Oklahoma astronaut remembered


Saturday, October 16th 2004, 12:04 pm
By: News On 6


HOUSTON (AP) _ One of NASA's first astronauts, Oklahoma native L. Gordon Cooper Jr., was remembered at the Johnson Space Center as ``not too bad of a water skier, not too bad of a pilot, but a heck of a good astronaut.''

Cooper died of natural causes Oct. 4 at his home in Ventura, Calif. He was 77.

NASA Administrator Sean O'Keefe, former astronaut John Glenn and the two other surviving Mercury astronauts remembered Cooper on Friday with humorous stories and memories of his accomplishments.

Glenn told how Cooper once returned from a fishing trip near Cape Canaveral. He told his fellow astronauts how he saw the largest bullfrogs he had ever seen while wading waist deep in a pond for 45 minutes.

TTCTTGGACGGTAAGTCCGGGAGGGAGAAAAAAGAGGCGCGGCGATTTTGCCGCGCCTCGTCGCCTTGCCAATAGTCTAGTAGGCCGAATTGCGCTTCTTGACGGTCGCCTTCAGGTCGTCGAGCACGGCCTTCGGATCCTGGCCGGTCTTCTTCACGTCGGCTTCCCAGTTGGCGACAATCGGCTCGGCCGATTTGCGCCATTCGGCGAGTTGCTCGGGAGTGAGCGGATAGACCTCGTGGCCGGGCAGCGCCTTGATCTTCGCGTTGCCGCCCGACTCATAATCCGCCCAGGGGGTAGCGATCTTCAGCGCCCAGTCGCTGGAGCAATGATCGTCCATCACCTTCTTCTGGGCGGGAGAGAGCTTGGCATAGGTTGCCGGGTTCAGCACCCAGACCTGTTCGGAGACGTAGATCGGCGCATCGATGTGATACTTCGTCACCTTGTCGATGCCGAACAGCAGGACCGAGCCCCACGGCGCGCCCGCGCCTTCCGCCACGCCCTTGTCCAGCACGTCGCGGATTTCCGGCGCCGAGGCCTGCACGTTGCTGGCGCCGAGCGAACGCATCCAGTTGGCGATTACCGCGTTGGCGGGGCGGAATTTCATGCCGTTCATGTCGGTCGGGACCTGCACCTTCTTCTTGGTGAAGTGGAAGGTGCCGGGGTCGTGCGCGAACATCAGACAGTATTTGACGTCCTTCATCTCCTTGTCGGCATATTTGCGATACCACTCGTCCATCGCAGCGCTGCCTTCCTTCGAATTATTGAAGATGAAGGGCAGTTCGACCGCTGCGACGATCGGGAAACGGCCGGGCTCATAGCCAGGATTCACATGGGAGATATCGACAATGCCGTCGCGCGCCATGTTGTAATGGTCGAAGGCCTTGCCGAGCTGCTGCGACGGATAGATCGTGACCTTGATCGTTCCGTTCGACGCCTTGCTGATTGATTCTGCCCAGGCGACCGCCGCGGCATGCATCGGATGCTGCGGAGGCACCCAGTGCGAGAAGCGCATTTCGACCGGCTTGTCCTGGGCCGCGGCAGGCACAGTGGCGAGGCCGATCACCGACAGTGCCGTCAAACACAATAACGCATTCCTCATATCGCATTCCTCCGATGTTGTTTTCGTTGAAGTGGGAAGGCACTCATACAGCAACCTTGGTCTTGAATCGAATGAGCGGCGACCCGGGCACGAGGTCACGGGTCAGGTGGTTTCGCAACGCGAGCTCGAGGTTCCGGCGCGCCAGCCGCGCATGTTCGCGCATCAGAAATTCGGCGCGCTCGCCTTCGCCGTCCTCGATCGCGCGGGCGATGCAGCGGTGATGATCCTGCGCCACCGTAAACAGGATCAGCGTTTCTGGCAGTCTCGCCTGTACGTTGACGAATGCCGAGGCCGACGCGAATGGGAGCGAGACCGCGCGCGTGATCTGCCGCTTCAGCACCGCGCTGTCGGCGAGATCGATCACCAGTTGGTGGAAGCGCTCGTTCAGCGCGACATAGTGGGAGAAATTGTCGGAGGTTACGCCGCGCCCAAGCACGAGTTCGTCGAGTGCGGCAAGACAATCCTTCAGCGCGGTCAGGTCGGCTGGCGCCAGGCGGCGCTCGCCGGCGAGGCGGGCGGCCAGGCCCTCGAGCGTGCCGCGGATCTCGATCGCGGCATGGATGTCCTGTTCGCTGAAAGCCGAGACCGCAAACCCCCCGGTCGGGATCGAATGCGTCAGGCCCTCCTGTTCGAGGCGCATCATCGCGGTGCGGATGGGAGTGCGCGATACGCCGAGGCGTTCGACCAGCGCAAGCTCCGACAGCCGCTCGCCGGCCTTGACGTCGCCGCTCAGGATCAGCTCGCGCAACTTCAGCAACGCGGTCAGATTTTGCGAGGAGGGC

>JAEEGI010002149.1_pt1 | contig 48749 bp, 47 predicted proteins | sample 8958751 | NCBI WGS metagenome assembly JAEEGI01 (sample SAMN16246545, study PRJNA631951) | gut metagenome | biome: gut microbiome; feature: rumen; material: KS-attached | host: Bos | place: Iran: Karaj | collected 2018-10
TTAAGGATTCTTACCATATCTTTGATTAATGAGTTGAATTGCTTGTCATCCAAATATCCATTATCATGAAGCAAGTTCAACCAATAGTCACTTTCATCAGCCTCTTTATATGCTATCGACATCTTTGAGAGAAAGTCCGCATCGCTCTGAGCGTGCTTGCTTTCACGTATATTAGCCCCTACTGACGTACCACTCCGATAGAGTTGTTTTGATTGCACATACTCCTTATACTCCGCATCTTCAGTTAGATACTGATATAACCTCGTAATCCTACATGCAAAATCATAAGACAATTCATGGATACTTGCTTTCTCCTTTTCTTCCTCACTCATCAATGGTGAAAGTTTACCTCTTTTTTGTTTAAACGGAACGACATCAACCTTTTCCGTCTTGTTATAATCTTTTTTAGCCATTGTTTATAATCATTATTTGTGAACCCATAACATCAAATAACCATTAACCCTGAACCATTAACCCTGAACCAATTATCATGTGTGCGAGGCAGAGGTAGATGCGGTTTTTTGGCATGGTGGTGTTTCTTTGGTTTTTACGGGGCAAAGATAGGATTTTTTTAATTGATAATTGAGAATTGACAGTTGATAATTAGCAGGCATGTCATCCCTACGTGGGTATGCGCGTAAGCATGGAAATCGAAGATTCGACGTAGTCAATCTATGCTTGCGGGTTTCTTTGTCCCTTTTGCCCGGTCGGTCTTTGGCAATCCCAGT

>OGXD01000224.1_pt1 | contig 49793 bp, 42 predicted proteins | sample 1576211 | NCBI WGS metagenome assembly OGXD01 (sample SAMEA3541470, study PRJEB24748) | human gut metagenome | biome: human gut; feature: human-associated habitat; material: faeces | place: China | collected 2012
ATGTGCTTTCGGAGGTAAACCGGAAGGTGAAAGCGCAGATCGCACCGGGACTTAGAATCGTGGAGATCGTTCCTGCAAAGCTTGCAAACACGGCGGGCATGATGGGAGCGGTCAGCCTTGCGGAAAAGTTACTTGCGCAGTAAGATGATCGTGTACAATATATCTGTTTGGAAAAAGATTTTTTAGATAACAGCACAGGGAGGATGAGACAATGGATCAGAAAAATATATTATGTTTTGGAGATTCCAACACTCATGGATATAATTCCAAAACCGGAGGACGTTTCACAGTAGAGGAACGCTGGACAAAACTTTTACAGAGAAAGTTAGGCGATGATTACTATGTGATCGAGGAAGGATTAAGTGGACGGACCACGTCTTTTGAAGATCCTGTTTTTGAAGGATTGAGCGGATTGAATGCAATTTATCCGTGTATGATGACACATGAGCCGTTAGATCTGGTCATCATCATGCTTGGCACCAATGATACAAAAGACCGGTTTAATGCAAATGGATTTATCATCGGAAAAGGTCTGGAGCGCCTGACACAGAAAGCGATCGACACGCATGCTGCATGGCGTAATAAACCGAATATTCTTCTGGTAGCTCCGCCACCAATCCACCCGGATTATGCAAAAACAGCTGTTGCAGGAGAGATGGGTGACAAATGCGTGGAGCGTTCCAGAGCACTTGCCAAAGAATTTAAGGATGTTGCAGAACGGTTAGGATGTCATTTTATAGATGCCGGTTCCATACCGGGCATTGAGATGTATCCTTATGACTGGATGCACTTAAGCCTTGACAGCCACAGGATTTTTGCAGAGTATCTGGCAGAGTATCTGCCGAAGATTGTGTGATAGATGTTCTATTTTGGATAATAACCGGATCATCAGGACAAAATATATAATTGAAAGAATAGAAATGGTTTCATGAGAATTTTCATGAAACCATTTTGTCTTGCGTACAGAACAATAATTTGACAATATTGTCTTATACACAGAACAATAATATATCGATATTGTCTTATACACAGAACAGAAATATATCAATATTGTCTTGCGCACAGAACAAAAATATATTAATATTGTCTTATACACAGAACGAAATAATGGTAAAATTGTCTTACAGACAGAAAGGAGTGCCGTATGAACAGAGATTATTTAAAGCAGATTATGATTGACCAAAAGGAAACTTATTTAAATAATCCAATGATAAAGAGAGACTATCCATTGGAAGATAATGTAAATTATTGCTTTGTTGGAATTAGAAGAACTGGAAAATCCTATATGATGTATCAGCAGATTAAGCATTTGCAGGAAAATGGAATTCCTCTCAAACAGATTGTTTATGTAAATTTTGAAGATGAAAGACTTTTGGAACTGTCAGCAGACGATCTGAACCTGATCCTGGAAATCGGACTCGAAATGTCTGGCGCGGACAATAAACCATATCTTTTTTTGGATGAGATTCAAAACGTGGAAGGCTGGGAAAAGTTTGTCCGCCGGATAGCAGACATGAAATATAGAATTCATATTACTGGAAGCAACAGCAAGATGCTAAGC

Someone informed Cooper ``they weren't frogs, but instead alligators,'' Glenn said, adding that Cooper never fished there again.

After a video tribute to Cooper, a tree was planted in honor of Cooper at a memorial tree grove. His tree isn't far from that of fellow Mercury astronaut Virgil ``Gus'' Grissom, who died in the 1967 Apollo 1 fire.

``Time has diminished our numbers. We are no longer seven. We are three,'' said Cmdr. Scott Carpenter, another original Mercury astronaut.

Carpenter, Glenn and Walter M. Schirra are the last living Mercury astronauts.

Cooper, born March 6, 1927, in Shawnee, Okla., joined the Marines during World War II and transferred to the Air Force in 1949. He earned a bachelor of science degree in aeronautical engineering from the Air Force Institute of Technology in 1956.

He then flew numerous flights as a test pilot in the Flight Test Division at Edwards Air Force Base near Los Angeles. Cooper was selected as a Mercury astronaut in 1959.